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Former Yahoo CEO Carol Bartz made some mistakes, for sure. And it didn't hurt that people didn't like her or her potty mouth, as reported by The Wall Street Journal. "Ms. Bartz made other mistakes--some very publicly. During her first year at Yahoo, fellow directors spent time discouraging what they saw as Ms. Bartz's abrasive CEO style, including her frequent use of swear words, said people familiar with the matter." In fact, Bartz doesn't even think she deserved the canning.  "These people fucked me over," she told Fortune. "They want revenue growth," continued Bartz, "even though they were told that we would not have revenue growth until 2012." And let's face it, Bartz is somewhat justified: Yahoo has issues way beyond the management problems of its irreverent leader. 

  • Too much content not enough adds. "As Web traffic explodes, Internet companies are struggling to profit off ads shown next to the articles, videos and other content offered to viewers." explain the Wall Street Journal's Jessica Vascellaro and Emily Steele. "WSJ Yahoo and AOL's shares of the overall U.S. online advertising market will drop to 11% and 2.7% in 2011, respectively, according to the research from, down from 16.1% and 4.4% in 2009."
  • All that content isn't all that valuable. "Just because you have a lot doesn't mean that you have something that is of distinct value, Rob Norman, chief executive of WPP PLC's GroupM North America told Steel and Vascellaro.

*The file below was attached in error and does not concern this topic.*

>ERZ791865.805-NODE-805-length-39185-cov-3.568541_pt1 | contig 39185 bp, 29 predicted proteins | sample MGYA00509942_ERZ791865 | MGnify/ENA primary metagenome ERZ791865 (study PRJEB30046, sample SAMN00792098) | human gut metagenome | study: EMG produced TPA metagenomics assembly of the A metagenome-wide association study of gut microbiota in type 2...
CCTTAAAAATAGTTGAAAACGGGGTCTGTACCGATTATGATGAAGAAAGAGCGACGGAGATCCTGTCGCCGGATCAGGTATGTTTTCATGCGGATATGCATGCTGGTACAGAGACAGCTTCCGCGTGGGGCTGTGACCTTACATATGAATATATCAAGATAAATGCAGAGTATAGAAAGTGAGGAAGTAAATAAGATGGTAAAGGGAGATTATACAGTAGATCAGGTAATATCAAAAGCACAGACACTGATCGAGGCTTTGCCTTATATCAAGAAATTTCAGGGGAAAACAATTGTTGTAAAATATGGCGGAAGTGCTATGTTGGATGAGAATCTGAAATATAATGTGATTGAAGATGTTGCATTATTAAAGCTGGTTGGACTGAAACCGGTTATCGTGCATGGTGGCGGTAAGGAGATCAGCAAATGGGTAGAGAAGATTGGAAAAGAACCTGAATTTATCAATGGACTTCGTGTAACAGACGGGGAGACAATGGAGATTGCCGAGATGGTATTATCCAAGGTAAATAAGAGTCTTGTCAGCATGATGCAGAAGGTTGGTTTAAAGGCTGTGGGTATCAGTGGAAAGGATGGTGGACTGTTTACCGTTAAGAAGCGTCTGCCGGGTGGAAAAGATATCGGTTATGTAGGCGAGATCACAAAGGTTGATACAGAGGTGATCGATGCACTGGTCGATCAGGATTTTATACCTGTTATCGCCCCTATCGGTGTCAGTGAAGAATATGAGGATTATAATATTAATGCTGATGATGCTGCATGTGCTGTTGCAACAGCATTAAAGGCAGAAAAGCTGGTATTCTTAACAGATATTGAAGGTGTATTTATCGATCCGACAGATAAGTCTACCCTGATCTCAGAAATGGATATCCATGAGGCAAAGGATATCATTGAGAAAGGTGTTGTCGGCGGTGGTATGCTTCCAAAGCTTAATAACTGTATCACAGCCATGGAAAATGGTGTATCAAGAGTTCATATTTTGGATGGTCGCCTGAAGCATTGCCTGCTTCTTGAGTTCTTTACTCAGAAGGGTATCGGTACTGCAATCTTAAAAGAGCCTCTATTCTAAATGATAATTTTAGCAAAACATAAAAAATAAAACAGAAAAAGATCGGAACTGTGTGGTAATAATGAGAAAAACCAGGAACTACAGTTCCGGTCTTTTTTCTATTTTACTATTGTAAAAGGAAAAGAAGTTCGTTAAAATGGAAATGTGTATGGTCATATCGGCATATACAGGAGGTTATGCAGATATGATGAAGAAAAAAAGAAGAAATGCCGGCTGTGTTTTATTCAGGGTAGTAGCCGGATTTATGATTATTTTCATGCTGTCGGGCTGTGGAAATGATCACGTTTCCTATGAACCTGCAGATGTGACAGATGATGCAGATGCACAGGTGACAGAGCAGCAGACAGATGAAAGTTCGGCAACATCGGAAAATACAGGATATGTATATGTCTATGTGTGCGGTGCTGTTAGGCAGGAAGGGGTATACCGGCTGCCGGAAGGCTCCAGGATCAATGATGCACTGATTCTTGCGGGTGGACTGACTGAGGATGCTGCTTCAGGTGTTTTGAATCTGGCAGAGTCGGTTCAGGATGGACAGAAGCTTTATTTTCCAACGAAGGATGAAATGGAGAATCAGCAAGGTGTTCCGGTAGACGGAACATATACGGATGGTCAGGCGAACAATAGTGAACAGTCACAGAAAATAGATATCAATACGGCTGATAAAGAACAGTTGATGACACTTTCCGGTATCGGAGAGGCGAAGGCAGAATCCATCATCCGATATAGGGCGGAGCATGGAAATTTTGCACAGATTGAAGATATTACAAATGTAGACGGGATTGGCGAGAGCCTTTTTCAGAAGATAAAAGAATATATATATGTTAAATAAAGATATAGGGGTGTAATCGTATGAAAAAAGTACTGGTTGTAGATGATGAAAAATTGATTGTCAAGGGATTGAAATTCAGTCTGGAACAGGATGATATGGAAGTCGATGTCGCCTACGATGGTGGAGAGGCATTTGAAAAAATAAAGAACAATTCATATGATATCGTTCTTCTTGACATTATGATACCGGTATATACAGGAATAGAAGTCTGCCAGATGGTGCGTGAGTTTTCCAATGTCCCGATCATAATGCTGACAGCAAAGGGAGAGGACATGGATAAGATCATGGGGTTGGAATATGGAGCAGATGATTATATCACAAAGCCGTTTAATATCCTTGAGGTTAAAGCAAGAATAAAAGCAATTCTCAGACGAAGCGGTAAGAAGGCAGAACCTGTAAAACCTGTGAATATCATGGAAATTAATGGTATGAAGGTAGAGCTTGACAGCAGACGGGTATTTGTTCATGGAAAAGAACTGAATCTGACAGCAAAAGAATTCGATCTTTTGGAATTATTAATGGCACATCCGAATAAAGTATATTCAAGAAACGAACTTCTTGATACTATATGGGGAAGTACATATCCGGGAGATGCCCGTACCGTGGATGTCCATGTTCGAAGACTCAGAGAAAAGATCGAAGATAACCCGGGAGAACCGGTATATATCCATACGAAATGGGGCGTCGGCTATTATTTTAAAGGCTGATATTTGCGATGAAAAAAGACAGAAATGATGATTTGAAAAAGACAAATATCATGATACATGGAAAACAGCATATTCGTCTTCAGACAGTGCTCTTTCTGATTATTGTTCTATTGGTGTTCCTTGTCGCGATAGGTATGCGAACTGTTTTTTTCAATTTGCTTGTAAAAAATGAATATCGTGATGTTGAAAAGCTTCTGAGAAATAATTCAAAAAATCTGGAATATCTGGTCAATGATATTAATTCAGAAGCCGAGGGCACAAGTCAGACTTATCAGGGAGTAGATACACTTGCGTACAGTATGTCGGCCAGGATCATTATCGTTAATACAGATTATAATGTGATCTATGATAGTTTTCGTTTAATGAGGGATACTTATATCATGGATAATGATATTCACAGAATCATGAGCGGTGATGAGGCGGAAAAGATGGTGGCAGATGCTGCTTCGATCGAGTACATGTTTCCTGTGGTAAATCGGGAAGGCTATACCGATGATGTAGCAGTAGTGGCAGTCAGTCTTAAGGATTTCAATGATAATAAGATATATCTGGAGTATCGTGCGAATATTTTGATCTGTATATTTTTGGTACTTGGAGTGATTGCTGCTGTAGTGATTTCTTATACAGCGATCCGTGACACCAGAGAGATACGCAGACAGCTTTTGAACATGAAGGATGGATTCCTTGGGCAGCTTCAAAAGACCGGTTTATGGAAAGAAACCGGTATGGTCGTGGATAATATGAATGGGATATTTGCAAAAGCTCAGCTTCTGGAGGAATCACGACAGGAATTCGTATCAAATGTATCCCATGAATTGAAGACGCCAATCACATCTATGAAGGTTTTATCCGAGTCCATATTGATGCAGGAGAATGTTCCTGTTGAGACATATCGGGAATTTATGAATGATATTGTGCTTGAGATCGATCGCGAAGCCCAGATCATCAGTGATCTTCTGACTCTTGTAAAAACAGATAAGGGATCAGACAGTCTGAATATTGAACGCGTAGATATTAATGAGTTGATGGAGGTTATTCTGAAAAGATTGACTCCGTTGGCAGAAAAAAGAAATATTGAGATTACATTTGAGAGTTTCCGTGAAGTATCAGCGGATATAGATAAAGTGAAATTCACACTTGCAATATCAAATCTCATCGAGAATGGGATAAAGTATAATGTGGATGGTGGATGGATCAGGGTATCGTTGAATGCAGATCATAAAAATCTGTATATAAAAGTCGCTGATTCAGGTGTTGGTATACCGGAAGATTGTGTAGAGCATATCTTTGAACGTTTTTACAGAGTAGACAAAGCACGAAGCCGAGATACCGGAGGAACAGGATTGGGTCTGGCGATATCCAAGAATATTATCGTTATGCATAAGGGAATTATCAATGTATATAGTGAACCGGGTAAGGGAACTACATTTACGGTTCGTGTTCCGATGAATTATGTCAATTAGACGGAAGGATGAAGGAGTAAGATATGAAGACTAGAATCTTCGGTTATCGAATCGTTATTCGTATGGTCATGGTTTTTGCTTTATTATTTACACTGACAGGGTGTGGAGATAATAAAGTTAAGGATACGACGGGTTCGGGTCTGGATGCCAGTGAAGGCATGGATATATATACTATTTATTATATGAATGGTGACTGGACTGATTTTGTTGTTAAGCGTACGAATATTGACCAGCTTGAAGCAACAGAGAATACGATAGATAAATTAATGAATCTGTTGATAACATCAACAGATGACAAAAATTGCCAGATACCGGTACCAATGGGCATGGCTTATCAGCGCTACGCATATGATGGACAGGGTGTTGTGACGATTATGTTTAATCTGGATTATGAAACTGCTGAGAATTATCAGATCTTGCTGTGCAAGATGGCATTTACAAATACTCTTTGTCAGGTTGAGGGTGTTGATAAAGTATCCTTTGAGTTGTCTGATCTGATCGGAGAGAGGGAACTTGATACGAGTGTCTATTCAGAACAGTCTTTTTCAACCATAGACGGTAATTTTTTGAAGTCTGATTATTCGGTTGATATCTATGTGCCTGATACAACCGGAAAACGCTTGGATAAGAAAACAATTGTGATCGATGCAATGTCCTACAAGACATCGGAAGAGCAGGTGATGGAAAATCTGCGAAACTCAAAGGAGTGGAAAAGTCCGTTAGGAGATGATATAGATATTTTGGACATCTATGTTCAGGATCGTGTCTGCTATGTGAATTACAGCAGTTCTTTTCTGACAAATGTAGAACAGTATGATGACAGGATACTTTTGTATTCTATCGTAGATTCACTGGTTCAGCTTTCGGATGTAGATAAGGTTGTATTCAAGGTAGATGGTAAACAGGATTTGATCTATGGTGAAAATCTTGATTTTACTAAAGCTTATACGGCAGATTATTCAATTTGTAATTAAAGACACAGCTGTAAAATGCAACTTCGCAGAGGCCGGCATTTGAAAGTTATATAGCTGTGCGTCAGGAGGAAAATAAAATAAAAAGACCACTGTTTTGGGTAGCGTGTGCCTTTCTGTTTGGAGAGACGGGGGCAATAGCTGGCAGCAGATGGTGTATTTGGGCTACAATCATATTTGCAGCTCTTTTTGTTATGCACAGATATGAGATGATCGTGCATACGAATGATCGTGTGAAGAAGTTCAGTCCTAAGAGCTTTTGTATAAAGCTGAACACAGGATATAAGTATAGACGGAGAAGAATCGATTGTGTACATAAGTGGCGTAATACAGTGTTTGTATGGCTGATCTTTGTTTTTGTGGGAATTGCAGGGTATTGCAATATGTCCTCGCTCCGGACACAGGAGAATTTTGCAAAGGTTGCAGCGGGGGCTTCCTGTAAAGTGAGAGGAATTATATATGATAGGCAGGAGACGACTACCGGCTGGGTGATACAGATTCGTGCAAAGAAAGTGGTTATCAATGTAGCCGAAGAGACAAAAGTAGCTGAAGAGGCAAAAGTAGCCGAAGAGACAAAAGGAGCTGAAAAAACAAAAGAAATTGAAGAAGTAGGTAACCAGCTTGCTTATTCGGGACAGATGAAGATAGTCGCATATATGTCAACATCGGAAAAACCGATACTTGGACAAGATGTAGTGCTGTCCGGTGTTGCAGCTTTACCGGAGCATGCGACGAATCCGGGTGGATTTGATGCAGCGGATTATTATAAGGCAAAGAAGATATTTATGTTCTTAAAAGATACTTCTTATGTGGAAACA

• Hello competition. "Internet pioneers Yahoo and AOL Inc. are losing out to Facebook Inc. and Google Inc., both of which are adept at helping point the way to pertinent or interesting material," continue Steel and Vascellaro. "But advertisers now can turn to a wide range of competitors to reach a similar number of people, and that has pushed down the amount of money they spend on those sites and the price for ad rates on the portals."
  • Yahoo doesn't get the future of the Web. Bartz focused on developing online media and original reporting, but neglected the Internet frontier argues The New York Times's Claire Cain Miller. "As the rest of the Internet moved on to social networks and mobile devices, Yahoo has failed to keep up." The company also hasn't recognized the changing ways people consume media, continues Miller. "They failed to follow Internet users and advertisers to cellphone screens and social networks."
  • It's all about letting people in on the fun of creation. “Yahoo hangs on to the pieces that made it a giant years ago," Shar VanBoskirk, a digital marketing analyst at Forrester Research told Miller. "It assumes people will come to its Web site, and what users are looking for now is a much more syndicated experience that allows them to go to mobile devices and co-create content."
  • Yahoo feels old. Advertisers are drawn to innovation. "What advertisers want is an innovator, a partner that is going to help them know the next best place to reach their customers,"  VanBoskirk of Forrester continues. "Yahoo’s problem is they look like a legacy player that’s not thinking about the next thing."   

 

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